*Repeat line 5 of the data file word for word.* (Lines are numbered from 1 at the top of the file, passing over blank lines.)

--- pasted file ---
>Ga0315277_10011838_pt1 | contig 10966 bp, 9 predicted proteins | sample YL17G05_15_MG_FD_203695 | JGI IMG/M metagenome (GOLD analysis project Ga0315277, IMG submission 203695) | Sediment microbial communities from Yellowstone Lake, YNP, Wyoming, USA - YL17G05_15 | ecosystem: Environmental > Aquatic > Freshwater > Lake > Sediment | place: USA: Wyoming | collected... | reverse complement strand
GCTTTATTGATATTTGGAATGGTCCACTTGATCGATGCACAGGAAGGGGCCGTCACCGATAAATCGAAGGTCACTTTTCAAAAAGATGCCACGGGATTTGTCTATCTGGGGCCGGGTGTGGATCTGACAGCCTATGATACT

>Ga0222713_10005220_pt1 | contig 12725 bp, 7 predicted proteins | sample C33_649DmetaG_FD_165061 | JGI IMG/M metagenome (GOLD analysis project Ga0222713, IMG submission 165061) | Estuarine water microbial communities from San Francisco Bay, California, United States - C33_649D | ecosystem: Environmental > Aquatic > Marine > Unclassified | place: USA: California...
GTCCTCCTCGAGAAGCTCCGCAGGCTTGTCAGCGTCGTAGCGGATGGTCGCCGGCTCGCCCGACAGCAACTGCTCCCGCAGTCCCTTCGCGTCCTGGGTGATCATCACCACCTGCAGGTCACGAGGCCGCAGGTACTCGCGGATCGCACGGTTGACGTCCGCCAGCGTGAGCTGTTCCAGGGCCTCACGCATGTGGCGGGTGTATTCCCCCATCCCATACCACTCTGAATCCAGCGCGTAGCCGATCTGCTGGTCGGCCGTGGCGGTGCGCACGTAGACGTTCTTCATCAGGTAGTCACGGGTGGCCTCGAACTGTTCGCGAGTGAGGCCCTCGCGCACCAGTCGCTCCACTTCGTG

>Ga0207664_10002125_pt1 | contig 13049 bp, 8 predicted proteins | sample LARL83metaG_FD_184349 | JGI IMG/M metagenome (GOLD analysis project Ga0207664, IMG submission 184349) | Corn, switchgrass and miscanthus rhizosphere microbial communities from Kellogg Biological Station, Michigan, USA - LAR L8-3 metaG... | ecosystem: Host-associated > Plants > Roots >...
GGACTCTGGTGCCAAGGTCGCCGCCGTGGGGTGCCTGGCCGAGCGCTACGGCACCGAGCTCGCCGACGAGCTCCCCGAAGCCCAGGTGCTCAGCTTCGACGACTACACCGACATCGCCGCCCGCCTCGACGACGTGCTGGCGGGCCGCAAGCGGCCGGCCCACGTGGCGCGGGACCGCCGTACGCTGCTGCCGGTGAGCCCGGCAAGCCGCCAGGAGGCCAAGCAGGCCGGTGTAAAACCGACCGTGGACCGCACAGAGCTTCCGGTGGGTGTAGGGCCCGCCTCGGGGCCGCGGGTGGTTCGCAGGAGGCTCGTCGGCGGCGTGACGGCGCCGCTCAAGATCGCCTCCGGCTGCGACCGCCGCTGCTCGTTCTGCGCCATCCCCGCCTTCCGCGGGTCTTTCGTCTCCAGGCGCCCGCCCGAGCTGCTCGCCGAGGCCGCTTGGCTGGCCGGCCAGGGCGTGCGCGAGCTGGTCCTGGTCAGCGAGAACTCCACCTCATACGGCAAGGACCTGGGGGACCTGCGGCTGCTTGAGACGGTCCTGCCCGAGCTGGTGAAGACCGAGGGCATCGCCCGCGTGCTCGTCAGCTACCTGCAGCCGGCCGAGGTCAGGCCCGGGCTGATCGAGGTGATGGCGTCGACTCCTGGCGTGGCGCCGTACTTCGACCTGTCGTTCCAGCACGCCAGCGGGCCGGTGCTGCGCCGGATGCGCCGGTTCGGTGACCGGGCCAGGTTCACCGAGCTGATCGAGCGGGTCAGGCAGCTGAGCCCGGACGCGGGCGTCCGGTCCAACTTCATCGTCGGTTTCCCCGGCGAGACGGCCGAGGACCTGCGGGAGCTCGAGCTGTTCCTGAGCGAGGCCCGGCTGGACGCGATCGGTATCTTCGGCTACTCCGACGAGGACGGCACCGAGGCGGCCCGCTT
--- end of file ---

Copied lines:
>Ga0207664_10002125_pt1 | contig 13049 bp, 8 predicted proteins | sample LARL83metaG_FD_184349 | JGI IMG/M metagenome (GOLD analysis project Ga0207664, IMG submission 184349) | Corn, switchgrass and miscanthus rhizosphere microbial communities from Kellogg Biological Station, Michigan, USA - LAR L8-3 metaG... | ecosystem: Host-associated > Plants > Roots >...